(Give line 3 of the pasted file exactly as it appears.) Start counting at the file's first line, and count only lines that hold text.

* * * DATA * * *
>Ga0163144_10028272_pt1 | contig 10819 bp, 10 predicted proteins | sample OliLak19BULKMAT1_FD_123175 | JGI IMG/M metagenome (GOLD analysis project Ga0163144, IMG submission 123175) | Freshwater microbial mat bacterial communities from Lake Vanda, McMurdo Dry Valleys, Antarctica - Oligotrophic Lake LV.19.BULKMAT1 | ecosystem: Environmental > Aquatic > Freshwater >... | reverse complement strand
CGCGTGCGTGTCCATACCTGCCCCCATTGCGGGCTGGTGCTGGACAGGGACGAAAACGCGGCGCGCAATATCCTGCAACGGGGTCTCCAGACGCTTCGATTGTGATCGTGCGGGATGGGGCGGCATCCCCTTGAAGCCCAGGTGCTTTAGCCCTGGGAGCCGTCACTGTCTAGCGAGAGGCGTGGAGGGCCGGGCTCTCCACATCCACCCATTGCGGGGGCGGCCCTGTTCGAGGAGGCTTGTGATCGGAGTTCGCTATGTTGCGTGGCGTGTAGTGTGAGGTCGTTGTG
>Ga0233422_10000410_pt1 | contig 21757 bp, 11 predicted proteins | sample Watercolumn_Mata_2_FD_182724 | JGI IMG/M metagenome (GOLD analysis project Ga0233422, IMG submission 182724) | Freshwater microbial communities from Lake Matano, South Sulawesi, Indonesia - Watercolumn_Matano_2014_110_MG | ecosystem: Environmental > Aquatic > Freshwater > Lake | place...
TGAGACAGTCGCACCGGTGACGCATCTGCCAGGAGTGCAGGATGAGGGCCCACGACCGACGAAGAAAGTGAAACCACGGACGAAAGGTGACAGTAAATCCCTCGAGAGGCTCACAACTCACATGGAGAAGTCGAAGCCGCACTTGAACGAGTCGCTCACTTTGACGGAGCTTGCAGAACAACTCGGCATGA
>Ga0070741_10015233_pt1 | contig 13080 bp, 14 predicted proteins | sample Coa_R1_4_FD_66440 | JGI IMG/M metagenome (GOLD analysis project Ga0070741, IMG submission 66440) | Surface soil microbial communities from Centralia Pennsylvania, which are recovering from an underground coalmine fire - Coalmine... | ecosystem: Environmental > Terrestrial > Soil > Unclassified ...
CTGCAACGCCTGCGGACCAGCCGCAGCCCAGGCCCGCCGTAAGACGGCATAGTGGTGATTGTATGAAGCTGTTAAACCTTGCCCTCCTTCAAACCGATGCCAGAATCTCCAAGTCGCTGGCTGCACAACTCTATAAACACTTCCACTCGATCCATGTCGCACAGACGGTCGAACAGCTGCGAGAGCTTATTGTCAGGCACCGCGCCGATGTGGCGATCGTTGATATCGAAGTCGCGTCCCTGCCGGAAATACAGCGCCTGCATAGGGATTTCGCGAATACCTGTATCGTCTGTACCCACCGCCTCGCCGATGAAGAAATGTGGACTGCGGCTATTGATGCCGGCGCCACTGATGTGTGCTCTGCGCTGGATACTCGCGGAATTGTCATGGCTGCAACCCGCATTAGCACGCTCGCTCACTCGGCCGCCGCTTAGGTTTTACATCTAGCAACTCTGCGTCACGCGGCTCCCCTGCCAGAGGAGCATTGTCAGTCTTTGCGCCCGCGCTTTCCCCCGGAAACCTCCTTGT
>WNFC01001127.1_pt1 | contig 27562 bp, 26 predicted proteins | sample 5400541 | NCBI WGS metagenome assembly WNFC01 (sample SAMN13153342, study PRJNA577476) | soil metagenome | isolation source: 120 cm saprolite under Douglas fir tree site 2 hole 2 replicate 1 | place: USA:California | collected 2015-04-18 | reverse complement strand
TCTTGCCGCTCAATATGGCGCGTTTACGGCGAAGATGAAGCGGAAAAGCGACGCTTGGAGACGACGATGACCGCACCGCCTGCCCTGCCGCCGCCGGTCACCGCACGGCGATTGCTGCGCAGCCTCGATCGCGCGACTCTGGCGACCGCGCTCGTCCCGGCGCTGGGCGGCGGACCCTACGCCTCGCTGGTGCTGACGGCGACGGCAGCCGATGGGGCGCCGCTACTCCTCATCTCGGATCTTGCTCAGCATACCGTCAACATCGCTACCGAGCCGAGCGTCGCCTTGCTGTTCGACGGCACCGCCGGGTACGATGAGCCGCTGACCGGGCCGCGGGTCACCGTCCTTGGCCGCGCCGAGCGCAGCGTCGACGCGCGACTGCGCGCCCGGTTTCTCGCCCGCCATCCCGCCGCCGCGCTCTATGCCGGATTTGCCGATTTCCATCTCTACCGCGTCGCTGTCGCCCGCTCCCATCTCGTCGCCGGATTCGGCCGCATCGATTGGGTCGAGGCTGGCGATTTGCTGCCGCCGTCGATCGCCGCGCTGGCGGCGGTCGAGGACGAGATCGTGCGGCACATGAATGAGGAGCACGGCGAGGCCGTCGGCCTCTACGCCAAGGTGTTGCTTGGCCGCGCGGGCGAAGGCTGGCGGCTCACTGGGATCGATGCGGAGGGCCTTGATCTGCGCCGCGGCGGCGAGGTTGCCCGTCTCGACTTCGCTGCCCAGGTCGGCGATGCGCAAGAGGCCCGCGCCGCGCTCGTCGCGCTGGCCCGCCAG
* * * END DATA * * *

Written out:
>Ga0233422_10000410_pt1 | contig 21757 bp, 11 predicted proteins | sample Watercolumn_Mata_2_FD_182724 | JGI IMG/M metagenome (GOLD analysis project Ga0233422, IMG submission 182724) | Freshwater microbial communities from Lake Matano, South Sulawesi, Indonesia - Watercolumn_Matano_2014_110_MG | ecosystem: Environmental > Aquatic > Freshwater > Lake | place...